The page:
Twinmotion is my “go to” rendering package at the moment. Like @endlessfix I’ve also used multiple rendering packages over the years (mostly ray-traced). Even the free ones like Kerkythea can take a fair amount of time to render an image and when you realise a mistake, well you render it again at the cost of more time. This, of course, after you’ve taken days & weeks of your learning how to operate it in the first place. There are some ray-traced packages that dumb down the process BUT still need time to render out a final image.
Twinmotion (and the like) are NOT ray-traced, which give them them the ability to be ‘live rendered’ and hence output images quickly. Client’s won’t notice if it’s not ray-traced as evidenced by @endlessfix examples. If you leave it linked to your SketchUp model, then any changes you make in the model are quickly refreshed in Twinmotion and instantly rendered. I had a pressure situation a couple of weeks ago and TM did not disappoint, even with a few design iterations. It really showed it’s value.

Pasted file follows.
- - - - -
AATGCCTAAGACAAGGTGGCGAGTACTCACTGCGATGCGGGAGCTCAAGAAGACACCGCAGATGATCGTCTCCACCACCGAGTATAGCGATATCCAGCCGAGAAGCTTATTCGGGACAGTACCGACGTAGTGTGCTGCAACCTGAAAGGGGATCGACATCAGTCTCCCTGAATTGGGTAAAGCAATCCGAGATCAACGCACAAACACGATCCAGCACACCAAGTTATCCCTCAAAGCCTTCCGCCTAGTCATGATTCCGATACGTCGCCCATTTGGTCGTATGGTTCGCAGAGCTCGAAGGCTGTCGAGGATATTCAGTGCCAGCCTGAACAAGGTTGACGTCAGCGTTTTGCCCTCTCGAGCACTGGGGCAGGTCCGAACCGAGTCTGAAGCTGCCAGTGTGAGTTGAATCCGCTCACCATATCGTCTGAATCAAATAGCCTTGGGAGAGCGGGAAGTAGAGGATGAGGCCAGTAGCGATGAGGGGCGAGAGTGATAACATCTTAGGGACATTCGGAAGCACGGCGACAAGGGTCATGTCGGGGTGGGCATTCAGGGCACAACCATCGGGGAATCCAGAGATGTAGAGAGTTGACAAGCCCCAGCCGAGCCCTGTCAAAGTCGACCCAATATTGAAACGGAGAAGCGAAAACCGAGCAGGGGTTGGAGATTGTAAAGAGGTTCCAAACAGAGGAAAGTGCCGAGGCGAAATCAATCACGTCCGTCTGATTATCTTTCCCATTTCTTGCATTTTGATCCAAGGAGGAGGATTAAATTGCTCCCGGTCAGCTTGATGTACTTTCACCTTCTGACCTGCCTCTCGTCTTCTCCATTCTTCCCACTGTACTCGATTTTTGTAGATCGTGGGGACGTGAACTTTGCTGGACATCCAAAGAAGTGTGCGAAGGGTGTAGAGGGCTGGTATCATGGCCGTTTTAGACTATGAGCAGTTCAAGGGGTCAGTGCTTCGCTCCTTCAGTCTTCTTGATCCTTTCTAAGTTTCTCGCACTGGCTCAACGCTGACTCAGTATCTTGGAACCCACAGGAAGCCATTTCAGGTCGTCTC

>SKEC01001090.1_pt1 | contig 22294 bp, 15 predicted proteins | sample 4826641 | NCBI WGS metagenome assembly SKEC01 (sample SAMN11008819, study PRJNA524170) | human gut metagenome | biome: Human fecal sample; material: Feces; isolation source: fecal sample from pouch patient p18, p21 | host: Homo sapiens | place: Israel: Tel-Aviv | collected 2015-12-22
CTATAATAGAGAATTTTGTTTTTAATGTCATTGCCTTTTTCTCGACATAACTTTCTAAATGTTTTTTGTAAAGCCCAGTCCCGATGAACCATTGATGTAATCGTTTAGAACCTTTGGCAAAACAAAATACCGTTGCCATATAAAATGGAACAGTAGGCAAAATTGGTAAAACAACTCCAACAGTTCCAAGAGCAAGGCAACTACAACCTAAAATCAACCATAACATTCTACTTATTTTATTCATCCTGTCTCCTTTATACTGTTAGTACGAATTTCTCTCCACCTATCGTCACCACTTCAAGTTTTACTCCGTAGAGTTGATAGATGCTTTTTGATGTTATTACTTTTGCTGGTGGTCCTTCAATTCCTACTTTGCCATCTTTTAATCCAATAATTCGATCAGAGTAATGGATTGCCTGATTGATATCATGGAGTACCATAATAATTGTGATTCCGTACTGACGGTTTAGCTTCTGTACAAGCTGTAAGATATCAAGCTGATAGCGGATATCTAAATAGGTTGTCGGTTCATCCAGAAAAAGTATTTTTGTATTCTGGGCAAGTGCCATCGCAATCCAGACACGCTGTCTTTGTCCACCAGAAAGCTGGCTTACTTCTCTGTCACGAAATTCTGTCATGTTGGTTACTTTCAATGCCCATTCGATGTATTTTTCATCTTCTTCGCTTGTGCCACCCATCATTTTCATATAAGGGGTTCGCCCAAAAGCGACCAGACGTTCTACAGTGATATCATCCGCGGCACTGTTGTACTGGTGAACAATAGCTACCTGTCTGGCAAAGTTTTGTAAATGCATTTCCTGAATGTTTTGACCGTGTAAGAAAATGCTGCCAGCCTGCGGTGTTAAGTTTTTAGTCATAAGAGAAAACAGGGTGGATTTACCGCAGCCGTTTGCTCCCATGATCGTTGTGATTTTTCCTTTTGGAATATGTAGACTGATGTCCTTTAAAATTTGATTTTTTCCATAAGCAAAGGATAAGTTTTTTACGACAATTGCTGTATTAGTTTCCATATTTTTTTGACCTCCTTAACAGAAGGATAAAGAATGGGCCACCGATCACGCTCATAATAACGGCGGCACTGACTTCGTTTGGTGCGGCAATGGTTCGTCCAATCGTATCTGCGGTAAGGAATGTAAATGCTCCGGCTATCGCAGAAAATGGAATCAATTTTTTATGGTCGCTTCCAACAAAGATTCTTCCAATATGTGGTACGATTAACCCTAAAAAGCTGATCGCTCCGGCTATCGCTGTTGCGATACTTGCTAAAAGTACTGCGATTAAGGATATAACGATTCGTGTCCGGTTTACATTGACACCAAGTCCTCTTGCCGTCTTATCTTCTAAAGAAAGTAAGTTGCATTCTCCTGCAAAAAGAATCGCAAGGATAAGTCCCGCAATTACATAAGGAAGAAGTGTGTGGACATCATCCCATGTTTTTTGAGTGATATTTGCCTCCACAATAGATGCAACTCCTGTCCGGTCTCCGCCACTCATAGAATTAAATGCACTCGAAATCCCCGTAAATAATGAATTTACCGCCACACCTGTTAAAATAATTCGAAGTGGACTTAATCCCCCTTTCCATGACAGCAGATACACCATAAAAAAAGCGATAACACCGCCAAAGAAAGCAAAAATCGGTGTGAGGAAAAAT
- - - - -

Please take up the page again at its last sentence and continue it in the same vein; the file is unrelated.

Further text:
In terms of operation of the package, I think it’s simple. One navigation pane (kind of like layers in CAD - make things visible or not), one context menu (materials, assets, basic primitives etc) and one tools menu (fiddle with shadows, vehicle paths, edit context menu items etc). Of course I had the benefit of having fiddled with ray-traced software and gaming engines previously (far more complicated).
Last thought though, presentation is not always about photo-realism. I knew a lady in an architectural office who used MS Paint to bring life to a design. Truly amazing what she accomplished in such a basic, throw it out the window type, program). So I’m reminded of someone who posted tips and tricks for native SketchUp presentations. Just can’t remember the name and it might have been on the previous forum (it was that long ago). @DaveR I’m sure you were around back then. Was it you? Adding reflections in SketchUp water etc
Quick, practical comments - some people on the dock would add value and I agree with the previous comment about maybe a treeline on the shore, even you fiddle with the SketchUp ‘fog’ for added depth and emotion to the image. (i.e. blurring out the shoreline slightly). These are small time costs.